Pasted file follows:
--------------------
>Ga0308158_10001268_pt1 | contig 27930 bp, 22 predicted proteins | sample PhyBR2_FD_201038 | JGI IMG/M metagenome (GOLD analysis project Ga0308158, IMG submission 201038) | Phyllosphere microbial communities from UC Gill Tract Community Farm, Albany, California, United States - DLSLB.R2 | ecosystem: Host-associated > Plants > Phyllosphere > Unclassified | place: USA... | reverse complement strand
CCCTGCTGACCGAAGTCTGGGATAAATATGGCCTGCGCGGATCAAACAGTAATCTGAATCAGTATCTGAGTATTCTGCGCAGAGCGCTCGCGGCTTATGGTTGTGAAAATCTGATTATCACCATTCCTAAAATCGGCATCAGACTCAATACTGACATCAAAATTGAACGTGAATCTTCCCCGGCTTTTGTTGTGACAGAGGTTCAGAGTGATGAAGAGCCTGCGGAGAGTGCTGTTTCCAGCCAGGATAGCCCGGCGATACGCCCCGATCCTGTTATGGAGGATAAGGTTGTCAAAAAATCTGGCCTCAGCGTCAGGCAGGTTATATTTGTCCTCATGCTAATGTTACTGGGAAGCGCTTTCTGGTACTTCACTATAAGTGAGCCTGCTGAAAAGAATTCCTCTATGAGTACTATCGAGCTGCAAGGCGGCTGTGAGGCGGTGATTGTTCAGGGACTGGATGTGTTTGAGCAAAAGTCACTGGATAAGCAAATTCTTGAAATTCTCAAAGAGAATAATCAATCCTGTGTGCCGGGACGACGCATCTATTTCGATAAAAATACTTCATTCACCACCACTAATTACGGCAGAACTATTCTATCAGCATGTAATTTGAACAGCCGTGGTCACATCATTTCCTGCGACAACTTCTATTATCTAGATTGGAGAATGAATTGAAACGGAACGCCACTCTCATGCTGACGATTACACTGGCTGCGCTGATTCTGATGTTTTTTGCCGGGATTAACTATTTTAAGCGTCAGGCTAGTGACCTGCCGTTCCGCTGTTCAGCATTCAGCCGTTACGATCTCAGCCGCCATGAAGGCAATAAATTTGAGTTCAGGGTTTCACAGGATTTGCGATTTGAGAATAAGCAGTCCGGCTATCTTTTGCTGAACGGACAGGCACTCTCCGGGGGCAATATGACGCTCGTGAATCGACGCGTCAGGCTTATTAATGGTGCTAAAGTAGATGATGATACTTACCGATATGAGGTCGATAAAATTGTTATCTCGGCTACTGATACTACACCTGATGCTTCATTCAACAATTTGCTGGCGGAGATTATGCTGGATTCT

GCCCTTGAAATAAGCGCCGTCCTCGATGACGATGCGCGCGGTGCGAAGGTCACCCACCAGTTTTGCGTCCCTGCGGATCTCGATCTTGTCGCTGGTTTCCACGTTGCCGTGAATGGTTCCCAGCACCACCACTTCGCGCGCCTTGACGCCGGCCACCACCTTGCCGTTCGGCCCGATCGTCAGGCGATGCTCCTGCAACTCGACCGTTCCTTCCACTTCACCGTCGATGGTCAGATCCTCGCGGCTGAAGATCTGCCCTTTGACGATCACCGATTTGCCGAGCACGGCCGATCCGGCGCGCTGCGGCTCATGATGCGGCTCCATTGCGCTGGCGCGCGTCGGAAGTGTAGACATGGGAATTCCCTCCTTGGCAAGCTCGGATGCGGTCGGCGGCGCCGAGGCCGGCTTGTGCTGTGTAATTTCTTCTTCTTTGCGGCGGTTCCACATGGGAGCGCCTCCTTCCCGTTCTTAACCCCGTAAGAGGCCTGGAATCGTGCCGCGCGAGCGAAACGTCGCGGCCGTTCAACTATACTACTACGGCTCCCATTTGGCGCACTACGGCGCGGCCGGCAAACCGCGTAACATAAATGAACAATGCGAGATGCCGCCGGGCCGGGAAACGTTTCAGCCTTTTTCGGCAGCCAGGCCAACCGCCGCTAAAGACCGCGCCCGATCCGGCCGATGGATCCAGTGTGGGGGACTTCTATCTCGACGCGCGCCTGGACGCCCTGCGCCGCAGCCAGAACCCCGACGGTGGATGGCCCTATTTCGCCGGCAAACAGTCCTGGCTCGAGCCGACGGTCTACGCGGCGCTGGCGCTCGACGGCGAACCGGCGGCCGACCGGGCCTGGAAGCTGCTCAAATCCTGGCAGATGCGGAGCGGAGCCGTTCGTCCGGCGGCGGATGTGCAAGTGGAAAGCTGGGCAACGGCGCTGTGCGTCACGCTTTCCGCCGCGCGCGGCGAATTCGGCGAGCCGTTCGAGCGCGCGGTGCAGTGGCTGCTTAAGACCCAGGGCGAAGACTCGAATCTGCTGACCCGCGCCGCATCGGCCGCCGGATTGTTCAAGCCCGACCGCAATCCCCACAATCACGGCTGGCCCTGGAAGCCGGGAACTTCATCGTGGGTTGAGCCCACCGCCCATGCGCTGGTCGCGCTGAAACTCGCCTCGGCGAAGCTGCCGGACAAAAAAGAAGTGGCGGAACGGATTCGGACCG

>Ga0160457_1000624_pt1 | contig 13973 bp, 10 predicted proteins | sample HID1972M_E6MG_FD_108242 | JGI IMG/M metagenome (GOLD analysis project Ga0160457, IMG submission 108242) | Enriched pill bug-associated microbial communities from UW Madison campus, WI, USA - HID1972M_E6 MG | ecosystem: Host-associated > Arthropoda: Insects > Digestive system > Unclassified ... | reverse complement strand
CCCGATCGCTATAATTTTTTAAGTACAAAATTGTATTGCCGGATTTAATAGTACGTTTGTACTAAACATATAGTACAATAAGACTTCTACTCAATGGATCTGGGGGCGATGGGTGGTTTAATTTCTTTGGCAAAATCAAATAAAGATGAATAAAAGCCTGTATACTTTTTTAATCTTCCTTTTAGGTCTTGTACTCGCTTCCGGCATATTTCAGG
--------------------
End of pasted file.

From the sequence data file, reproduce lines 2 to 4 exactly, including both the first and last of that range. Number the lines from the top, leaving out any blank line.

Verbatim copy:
CCCTGCTGACCGAAGTCTGGGATAAATATGGCCTGCGCGGATCAAACAGTAATCTGAATCAGTATCTGAGTATTCTGCGCAGAGCGCTCGCGGCTTATGGTTGTGAAAATCTGATTATCACCATTCCTAAAATCGGCATCAGACTCAATACTGACATCAAAATTGAACGTGAATCTTCCCCGGCTTTTGTTGTGACAGAGGTTCAGAGTGATGAAGAGCCTGCGGAGAGTGCTGTTTCCAGCCAGGATAGCCCGGCGATACGCCCCGATCCTGTTATGGAGGATAAGGTTGTCAAAAAATCTGGCCTCAGCGTCAGGCAGGTTATATTTGTCCTCATGCTAATGTTACTGGGAAGCGCTTTCTGGTACTTCACTATAAGTGAGCCTGCTGAAAAGAATTCCTCTATGAGTACTATCGAGCTGCAAGGCGGCTGTGAGGCGGTGATTGTTCAGGGACTGGATGTGTTTGAGCAAAAGTCACTGGATAAGCAAATTCTTGAAATTCTCAAAGAGAATAATCAATCCTGTGTGCCGGGACGACGCATCTATTTCGATAAAAATACTTCATTCACCACCACTAATTACGGCAGAACTATTCTATCAGCATGTAATTTGAACAGCCGTGGTCACATCATTTCCTGCGACAACTTCTATTATCTAGATTGGAGAATGAATTGAAACGGAACGCCACTCTCATGCTGACGATTACACTGGCTGCGCTGATTCTGATGTTTTTTGCCGGGATTAACTATTTTAAGCGTCAGGCTAGTGACCTGCCGTTCCGCTGTTCAGCATTCAGCCGTTACGATCTCAGCCGCCATGAAGGCAATAAATTTGAGTTCAGGGTTTCACAGGATTTGCGATTTGAGAATAAGCAGTCCGGCTATCTTTTGCTGAACGGACAGGCACTCTCCGGGGGCAATATGACGCTCGTGAATCGACGCGTCAGGCTTATTAATGGTGCTAAAGTAGATGATGATACTTACCGATATGAGGTCGATAAAATTGTTATCTCGGCTACTGATACTACACCTGATGCTTCATTCAACAATTTGCTGGCGGAGATTATGCTGGATTCT

GCCCTTGAAATAAGCGCCGTCCTCGATGACGATGCGCGCGGTGCGAAGGTCACCCACCAGTTTTGCGTCCCTGCGGATCTCGATCTTGTCGCTGGTTTCCACGTTGCCGTGAATGGTTCCCAGCACCACCACTTCGCGCGCCTTGACGCCGGCCACCACCTTGCCGTTCGGCCCGATCGTCAGGCGATGCTCCTGCAACTCGACCGTTCCTTCCACTTCACCGTCGATGGTCAGATCCTCGCGGCTGAAGATCTGCCCTTTGACGATCACCGATTTGCCGAGCACGGCCGATCCGGCGCGCTGCGGCTCATGATGCGGCTCCATTGCGCTGGCGCGCGTCGGAAGTGTAGACATGGGAATTCCCTCCTTGGCAAGCTCGGATGCGGTCGGCGGCGCCGAGGCCGGCTTGTGCTGTGTAATTTCTTCTTCTTTGCGGCGGTTCCACATGGGAGCGCCTCCTTCCCGTTCTTAACCCCGTAAGAGGCCTGGAATCGTGCCGCGCGAGCGAAACGTCGCGGCCGTTCAACTATACTACTACGGCTCCCATTTGGCGCACTACGGCGCGGCCGGCAAACCGCGTAACATAAATGAACAATGCGAGATGCCGCCGGGCCGGGAAACGTTTCAGCCTTTTTCGGCAGCCAGGCCAACCGCCGCTAAAGACCGCGCCCGATCCGGCCGATGGATCCAGTGTGGGGGACTTCTATCTCGACGCGCGCCTGGACGCCCTGCGCCGCAGCCAGAACCCCGACGGTGGATGGCCCTATTTCGCCGGCAAACAGTCCTGGCTCGAGCCGACGGTCTACGCGGCGCTGGCGCTCGACGGCGAACCGGCGGCCGACCGGGCCTGGAAGCTGCTCAAATCCTGGCAGATGCGGAGCGGAGCCGTTCGTCCGGCGGCGGATGTGCAAGTGGAAAGCTGGGCAACGGCGCTGTGCGTCACGCTTTCCGCCGCGCGCGGCGAATTCGGCGAGCCGTTCGAGCGCGCGGTGCAGTGGCTGCTTAAGACCCAGGGCGAAGACTCGAATCTGCTGACCCGCGCCGCATCGGCCGCCGGATTGTTCAAGCCCGACCGCAATCCCCACAATCACGGCTGGCCCTGGAAGCCGGGAACTTCATCGTGGGTTGAGCCCACCGCCCATGCGCTGGTCGCGCTGAAACTCGCCTCGGCGAAGCTGCCGGACAAAAAAGAAGTGGCGGAACGGATTCGGACCG

>Ga0160457_1000624_pt1 | contig 13973 bp, 10 predicted proteins | sample HID1972M_E6MG_FD_108242 | JGI IMG/M metagenome (GOLD analysis project Ga0160457, IMG submission 108242) | Enriched pill bug-associated microbial communities from UW Madison campus, WI, USA - HID1972M_E6 MG | ecosystem: Host-associated > Arthropoda: Insects > Digestive system > Unclassified ... | reverse complement strand